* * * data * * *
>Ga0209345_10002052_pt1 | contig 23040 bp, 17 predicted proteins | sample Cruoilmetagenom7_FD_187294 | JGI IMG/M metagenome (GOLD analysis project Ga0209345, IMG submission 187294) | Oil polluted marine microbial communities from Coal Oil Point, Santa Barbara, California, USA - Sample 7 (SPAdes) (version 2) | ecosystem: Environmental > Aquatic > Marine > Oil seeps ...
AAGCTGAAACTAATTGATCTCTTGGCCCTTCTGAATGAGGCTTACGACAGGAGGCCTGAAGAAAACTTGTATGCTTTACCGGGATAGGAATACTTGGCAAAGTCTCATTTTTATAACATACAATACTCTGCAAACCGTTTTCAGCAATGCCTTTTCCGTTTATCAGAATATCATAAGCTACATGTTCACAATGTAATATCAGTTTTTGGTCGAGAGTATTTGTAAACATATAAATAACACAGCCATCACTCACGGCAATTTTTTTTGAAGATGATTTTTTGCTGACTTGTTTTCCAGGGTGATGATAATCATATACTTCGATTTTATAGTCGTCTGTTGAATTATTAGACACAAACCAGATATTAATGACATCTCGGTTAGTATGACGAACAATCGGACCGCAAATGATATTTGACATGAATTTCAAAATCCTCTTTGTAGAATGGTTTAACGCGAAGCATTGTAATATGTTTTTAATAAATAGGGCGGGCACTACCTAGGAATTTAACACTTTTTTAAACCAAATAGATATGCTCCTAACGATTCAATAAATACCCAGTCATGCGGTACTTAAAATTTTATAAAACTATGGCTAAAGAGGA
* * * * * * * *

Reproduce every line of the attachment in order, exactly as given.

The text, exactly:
>Ga0209345_10002052_pt1 | contig 23040 bp, 17 predicted proteins | sample Cruoilmetagenom7_FD_187294 | JGI IMG/M metagenome (GOLD analysis project Ga0209345, IMG submission 187294) | Oil polluted marine microbial communities from Coal Oil Point, Santa Barbara, California, USA - Sample 7 (SPAdes) (version 2) | ecosystem: Environmental > Aquatic > Marine > Oil seeps ...
AAGCTGAAACTAATTGATCTCTTGGCCCTTCTGAATGAGGCTTACGACAGGAGGCCTGAAGAAAACTTGTATGCTTTACCGGGATAGGAATACTTGGCAAAGTCTCATTTTTATAACATACAATACTCTGCAAACCGTTTTCAGCAATGCCTTTTCCGTTTATCAGAATATCATAAGCTACATGTTCACAATGTAATATCAGTTTTTGGTCGAGAGTATTTGTAAACATATAAATAACACAGCCATCACTCACGGCAATTTTTTTTGAAGATGATTTTTTGCTGACTTGTTTTCCAGGGTGATGATAATCATATACTTCGATTTTATAGTCGTCTGTTGAATTATTAGACACAAACCAGATATTAATGACATCTCGGTTAGTATGACGAACAATCGGACCGCAAATGATATTTGACATGAATTTCAAAATCCTCTTTGTAGAATGGTTTAACGCGAAGCATTGTAATATGTTTTTAATAAATAGGGCGGGCACTACCTAGGAATTTAACACTTTTTTAAACCAAATAGATATGCTCCTAACGATTCAATAAATACCCAGTCATGCGGTACTTAAAATTTTATAAAACTATGGCTAAAGAGGA